I translated oishii with tasty and got wrong... tasty and delicious are pretty similar to me


When should I use kore and when should I use kono


You use are/sore/kore when you don't name the object, e.g. "how much is this?" You use ano/sono/kono when you name it, e.g. "how much is this wine?"


Kono means "this", and kore means "this one". Same with sono/sore (that/that one).


You can think of kono as a contraction of kore and the particle no. kono effectively means this thing. Yes, I know kono is not a real contraction, but it helps to think like that. I have learned from Japanese that no can be in a sentence where it makes no sense. For example in Naruto, when someone is using a jutsu, they say something something no jutsu.


"kono" = "kore no"


how do I know wether to use この or これ


"この,その,あの,どの" must always precede a noun. So if you want to say "this/that/that(over there)/which book is..." instead of "this/that/that(over there)/which is...book..." use この本,その,本,あの本,どの本 instead of .これ,それ,あれ,どれ.


"This restaurant is delicious." Okay Godzilla, calm down and try the food IN the restaurant


Imagine you cruisin' down the road wit'yo crew. Yo' main homes says, "Bro, let's get some grub at my cuz's restaurant." Yo' other main homes replies, "Dawg, that place is delicious!"


Yes, I do love eating restaurants. The bricks are so good, especially with a side of windows.


In Cantonese (my mother tongue), the sentence structure is similar - we say "This restaurant [is] tasty" - the restaurant gives/evokes a tasty sensation/feeling in you, and because it's a restaurant (context is important!), it implies the restaurant has good food, and thus "the restaurant is good".

Hopefully this helps you better understand how this Japanese > English translation works.

Addendum: it doesn't work if you use it on any place other than a restaurant. For example, if you say "This toy store [is] tasty!", that doesn't make sense in Cantonese, and I imagine it doesn't in Japanese either.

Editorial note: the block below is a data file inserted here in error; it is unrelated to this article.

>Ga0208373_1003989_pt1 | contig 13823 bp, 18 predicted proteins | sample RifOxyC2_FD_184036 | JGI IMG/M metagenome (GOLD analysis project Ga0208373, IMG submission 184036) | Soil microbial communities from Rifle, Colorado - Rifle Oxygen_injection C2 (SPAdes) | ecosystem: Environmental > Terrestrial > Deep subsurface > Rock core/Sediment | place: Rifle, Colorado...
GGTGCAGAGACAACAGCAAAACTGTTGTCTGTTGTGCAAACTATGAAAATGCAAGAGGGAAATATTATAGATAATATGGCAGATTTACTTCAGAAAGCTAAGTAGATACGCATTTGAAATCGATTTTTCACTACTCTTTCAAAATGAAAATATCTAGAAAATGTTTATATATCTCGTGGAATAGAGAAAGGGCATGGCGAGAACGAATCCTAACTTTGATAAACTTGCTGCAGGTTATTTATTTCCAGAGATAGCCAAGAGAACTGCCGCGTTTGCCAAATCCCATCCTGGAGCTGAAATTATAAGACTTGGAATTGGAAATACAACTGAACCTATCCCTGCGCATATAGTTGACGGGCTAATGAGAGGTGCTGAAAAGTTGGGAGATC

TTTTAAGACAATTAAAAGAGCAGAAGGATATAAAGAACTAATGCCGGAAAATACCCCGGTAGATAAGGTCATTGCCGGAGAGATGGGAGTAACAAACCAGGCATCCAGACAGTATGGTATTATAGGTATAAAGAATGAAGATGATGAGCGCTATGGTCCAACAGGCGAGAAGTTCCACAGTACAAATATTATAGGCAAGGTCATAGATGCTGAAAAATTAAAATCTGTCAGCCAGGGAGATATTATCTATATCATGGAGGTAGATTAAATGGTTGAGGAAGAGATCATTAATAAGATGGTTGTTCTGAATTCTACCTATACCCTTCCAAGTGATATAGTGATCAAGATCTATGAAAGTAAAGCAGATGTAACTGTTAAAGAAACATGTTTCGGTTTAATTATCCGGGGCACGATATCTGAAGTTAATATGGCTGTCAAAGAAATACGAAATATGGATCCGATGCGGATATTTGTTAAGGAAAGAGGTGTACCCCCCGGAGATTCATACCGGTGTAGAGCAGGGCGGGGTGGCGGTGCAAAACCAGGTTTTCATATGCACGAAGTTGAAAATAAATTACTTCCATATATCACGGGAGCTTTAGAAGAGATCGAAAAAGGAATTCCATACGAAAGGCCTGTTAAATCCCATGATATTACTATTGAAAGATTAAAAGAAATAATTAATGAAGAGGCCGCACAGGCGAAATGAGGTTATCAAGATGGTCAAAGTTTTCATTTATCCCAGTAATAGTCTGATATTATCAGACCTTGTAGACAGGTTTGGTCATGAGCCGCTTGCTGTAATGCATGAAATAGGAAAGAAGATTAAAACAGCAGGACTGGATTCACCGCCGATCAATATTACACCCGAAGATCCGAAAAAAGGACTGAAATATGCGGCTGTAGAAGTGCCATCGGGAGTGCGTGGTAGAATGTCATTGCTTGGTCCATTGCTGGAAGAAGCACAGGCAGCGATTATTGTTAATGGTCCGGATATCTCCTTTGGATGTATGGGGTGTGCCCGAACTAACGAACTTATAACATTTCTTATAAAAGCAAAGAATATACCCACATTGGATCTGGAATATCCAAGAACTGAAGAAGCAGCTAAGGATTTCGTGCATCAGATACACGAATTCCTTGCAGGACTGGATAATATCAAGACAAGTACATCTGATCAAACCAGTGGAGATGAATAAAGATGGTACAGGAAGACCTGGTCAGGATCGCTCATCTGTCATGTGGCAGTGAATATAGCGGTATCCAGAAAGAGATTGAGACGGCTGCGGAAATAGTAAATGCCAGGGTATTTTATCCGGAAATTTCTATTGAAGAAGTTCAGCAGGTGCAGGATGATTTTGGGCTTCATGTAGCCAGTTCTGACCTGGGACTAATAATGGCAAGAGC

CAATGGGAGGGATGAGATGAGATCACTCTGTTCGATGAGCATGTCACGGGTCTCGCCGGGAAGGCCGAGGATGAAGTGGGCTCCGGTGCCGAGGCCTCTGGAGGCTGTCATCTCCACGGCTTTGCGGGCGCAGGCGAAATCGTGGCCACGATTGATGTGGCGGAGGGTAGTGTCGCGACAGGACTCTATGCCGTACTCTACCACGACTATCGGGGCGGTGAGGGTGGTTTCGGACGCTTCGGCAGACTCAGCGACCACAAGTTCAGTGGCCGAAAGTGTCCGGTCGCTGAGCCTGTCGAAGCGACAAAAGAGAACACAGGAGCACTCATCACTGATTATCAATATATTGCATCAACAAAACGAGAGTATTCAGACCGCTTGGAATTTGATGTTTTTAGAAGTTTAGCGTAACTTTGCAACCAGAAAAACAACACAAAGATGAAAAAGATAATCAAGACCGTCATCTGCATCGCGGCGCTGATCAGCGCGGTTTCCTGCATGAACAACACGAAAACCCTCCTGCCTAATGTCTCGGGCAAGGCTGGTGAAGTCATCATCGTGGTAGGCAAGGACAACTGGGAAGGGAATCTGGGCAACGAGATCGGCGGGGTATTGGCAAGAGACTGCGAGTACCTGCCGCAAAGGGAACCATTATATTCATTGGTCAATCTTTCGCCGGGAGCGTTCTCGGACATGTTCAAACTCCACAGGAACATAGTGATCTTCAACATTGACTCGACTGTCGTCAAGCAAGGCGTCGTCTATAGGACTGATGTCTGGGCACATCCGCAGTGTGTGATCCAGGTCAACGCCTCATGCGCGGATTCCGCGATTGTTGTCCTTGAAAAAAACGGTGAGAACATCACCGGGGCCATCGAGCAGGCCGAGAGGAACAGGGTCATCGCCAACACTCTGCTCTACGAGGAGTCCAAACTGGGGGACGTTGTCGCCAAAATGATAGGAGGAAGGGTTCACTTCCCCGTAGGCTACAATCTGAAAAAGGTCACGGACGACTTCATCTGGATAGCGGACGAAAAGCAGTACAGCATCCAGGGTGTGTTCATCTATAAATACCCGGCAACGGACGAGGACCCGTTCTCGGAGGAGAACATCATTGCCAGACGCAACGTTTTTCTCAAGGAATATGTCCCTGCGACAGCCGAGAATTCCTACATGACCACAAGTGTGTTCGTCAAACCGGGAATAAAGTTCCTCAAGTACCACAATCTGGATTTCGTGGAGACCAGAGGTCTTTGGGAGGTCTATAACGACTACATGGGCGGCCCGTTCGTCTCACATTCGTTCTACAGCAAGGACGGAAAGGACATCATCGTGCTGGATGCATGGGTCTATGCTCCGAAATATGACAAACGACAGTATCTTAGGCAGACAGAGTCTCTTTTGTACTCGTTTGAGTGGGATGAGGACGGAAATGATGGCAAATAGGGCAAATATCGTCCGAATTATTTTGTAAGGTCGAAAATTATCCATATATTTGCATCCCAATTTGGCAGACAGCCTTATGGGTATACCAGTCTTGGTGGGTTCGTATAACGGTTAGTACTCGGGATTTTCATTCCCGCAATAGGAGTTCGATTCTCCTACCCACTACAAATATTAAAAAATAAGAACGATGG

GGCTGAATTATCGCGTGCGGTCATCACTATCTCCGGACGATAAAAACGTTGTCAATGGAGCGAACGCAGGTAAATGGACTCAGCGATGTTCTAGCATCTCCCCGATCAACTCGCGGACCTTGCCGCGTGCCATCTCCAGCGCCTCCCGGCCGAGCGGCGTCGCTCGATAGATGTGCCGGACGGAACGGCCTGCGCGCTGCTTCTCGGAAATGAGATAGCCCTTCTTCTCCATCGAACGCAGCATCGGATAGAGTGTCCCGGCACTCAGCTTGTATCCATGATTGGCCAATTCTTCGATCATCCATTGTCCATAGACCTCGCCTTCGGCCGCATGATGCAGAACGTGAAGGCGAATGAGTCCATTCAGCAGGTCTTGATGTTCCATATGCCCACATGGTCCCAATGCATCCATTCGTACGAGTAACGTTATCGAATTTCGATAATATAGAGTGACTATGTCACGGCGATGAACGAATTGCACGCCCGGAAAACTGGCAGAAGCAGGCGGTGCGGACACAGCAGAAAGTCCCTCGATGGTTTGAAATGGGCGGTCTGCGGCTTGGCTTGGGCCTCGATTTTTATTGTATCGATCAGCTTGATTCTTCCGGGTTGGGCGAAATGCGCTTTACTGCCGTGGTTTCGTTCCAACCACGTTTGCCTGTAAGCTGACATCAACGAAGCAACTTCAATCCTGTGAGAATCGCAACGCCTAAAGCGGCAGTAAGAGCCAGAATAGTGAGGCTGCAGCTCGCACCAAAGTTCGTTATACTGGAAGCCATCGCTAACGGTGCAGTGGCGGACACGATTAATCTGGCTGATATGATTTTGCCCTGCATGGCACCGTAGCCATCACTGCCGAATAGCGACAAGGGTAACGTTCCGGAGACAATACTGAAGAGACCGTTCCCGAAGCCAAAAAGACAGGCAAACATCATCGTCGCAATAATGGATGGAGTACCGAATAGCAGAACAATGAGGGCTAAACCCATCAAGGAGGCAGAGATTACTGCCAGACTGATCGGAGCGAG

What makes sense would be something like "This toy store [is] playful!" Can a toy store itself play with you? No, but the toys it provides are fun to play with, right?

The descriptor fits if it evokes the appropriate sensation, in context of that place and the service it provides. A toy store can be funny. A train station can be fast. And so on.


"This is a good restaurant" is not accepted. How would you say that in Japanese? Thanks.


Japanese can use adjectives in two ways: "The apples are red" or "red apples", these are different sentences although the meaning are very similar. The structure is more or less like English.(I see you have a German flag so you must be very familiar with that, right? :)
Here is a brief comparison:
This restaurant is good. -- このレストランは おいしい です。
This is a good restaurant. -- これは おいしいレストラン です。
(We don't use blanks in Japanese, I just typed them here to make it easier to understand. )


Isn't "This restaurant has tasty food" an acceptable translation?


It accepted "This restaurant has good food." for me so it should be.


I put "This restaurant is yummy." but I was wrong. Explanations?


It confuses me how this app works sometimes. More often than not, it uses proper English grammar. But there are cases like this where they just want us to translate word-by-word. Context-wise in Japan it is how they say (probably) but "this restaurant is delicious" sounds really really weird in English.


Why is "This restaurant is nice" a wrong answer?


This is a good restaurant -- INCORRECT :(


I think Duo is wanting us to notice the subtle difference between "This restaurant is good" and "This is a good restaurant" - they mean roughly the same thing, but are different ways of saying it.


it would technically be このレストランはいいです


How would "This is a good restaurant" be said in Japanese?


See Andrew-Lin's comment above.


bruh? we eatin the restaurant?


I was under the impression that oishii could mean filling.


"Good" or "delicious"? I do not eat builds...


Am I the only one who is hearing "Koro", when it's supposed to be "Kono"?


美味しい would be easier


Cannot use nice instead of good?


Is delicious not good


"This restaurant has delicious food."

Should be the correct meaning ?!


Shoutouts to Duolingo for not only teaching me Japanese, but how to spell restaurant.


I find the literal translation useful even though it is a bit unnatural in English. Having the sentence translated literally gives me a clear idea if how the language I am learning works. Now, I know "oishī" can be used to describe a restaurant.


I translated 'This restaurant serves delicious foods' which is just another way of saying a restaurant is good. Why isnt it accepted?


Is there another more accurate way to say that the restaurant is "good"?


I don't care , I just thought it was a nice restaurant. :) :)


"The food in this restaurant is delicious" shouldn't this be accepted as a correct answer? "This restaurant's food is good" was accepted tho, it's pretty much the same


Yummy, This restaurant IS delicious


It is almost as good as the lunchbox I ate yesterday.